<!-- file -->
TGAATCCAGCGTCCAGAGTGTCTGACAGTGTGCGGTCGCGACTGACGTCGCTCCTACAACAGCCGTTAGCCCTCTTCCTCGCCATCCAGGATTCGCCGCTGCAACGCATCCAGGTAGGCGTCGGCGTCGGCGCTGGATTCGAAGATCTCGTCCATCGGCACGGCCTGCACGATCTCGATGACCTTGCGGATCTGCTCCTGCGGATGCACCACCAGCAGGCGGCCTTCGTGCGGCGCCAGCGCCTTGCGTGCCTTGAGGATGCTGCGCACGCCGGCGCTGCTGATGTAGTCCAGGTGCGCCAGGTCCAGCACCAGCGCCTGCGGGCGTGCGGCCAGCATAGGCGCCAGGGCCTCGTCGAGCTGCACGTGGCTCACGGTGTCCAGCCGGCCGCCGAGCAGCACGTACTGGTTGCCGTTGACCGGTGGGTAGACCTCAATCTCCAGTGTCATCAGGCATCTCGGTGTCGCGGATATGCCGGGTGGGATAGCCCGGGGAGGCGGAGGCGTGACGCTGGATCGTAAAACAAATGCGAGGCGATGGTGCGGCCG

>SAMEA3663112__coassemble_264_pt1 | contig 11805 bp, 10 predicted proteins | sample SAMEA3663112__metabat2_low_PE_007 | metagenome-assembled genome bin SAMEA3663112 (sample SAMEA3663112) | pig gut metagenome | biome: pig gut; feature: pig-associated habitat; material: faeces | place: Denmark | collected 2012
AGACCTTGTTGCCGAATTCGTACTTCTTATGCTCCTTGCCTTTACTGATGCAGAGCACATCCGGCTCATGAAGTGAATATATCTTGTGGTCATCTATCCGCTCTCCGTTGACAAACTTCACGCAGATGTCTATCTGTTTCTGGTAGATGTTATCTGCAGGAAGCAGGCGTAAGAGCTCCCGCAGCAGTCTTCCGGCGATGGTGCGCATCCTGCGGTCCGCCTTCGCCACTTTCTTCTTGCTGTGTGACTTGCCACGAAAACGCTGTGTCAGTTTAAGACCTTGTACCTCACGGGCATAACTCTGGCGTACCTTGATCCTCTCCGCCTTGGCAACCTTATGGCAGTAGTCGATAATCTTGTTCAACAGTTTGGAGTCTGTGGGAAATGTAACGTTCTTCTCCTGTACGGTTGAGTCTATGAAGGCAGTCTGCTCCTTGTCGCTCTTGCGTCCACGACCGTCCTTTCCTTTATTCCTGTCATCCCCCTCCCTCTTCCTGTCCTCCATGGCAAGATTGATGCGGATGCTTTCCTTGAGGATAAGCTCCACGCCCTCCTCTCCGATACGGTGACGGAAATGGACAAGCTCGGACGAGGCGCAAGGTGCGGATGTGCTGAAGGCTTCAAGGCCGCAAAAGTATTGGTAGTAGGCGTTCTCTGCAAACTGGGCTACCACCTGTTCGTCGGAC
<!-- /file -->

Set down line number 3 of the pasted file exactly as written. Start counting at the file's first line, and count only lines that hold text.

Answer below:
AGACCTTGTTGCCGAATTCGTACTTCTTATGCTCCTTGCCTTTACTGATGCAGAGCACATCCGGCTCATGAAGTGAATATATCTTGTGGTCATCTATCCGCTCTCCGTTGACAAACTTCACGCAGATGTCTATCTGTTTCTGGTAGATGTTATCTGCAGGAAGCAGGCGTAAGAGCTCCCGCAGCAGTCTTCCGGCGATGGTGCGCATCCTGCGGTCCGCCTTCGCCACTTTCTTCTTGCTGTGTGACTTGCCACGAAAACGCTGTGTCAGTTTAAGACCTTGTACCTCACGGGCATAACTCTGGCGTACCTTGATCCTCTCCGCCTTGGCAACCTTATGGCAGTAGTCGATAATCTTGTTCAACAGTTTGGAGTCTGTGGGAAATGTAACGTTCTTCTCCTGTACGGTTGAGTCTATGAAGGCAGTCTGCTCCTTGTCGCTCTTGCGTCCACGACCGTCCTTTCCTTTATTCCTGTCATCCCCCTCCCTCTTCCTGTCCTCCATGGCAAGATTGATGCGGATGCTTTCCTTGAGGATAAGCTCCACGCCCTCCTCTCCGATACGGTGACGGAAATGGACAAGCTCGGACGAGGCGCAAGGTGCGGATGTGCTGAAGGCTTCAAGGCCGCAAAAGTATTGGTAGTAGGCGTTCTCTGCAAACTGGGCTACCACCTGTTCGTCGGAC